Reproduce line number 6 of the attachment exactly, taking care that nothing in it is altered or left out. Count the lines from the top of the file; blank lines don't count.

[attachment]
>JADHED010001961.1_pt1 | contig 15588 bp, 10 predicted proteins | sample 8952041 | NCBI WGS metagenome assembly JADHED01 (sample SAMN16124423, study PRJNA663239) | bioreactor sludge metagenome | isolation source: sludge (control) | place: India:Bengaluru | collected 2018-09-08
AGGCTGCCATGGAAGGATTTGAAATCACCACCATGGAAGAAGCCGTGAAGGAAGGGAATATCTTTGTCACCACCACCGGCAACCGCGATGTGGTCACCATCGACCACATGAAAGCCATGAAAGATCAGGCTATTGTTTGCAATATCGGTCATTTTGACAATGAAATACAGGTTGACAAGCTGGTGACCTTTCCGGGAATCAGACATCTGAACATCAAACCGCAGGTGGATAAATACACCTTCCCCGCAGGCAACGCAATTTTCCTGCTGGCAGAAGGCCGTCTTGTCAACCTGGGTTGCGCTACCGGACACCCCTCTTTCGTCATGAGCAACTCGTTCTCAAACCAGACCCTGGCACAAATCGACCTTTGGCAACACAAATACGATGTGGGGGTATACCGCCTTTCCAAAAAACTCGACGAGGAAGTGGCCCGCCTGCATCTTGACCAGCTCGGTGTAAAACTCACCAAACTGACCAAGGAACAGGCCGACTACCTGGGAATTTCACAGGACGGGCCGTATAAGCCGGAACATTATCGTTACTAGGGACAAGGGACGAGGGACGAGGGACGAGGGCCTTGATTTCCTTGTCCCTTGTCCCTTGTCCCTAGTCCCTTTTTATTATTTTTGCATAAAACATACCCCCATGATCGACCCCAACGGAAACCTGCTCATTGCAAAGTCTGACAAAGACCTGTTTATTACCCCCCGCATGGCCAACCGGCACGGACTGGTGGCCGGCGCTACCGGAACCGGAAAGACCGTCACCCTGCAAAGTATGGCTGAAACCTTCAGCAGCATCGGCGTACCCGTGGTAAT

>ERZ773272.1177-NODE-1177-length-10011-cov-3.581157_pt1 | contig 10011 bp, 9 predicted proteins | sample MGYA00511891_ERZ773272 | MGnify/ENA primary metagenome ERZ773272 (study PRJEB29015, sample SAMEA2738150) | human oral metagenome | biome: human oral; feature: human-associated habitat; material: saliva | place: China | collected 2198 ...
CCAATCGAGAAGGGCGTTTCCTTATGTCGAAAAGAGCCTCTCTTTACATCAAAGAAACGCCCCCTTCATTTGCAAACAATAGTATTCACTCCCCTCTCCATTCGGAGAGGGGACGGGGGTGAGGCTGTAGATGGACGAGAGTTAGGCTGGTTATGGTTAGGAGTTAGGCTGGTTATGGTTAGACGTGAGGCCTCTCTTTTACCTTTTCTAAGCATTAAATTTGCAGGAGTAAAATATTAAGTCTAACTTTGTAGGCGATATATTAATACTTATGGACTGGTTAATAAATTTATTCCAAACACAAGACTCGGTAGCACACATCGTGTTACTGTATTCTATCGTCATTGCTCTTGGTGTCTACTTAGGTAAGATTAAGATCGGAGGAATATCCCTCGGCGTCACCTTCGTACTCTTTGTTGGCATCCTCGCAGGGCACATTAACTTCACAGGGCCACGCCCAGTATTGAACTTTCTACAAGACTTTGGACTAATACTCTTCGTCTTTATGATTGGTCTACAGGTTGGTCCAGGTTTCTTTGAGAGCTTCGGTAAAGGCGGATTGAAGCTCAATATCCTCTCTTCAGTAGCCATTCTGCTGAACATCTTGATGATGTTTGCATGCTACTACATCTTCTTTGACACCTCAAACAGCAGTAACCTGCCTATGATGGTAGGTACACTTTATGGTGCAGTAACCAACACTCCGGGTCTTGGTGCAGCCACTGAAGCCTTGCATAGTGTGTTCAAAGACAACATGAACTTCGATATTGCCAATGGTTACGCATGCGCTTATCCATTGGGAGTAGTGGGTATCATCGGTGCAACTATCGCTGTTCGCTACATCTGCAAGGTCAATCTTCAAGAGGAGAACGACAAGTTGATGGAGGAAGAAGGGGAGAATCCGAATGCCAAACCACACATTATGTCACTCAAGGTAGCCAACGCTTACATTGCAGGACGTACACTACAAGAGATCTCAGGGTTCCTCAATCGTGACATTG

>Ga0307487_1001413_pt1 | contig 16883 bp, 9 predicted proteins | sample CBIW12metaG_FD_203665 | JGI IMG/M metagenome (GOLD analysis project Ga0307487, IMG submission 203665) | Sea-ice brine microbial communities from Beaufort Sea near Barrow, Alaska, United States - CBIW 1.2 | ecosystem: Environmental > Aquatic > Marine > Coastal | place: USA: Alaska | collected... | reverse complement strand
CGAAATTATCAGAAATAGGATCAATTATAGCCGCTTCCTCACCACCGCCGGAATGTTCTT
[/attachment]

CGAAATTATCAGAAATAGGATCAATTATAGCCGCTTCCTCACCACCGCCGGAATGTTCTT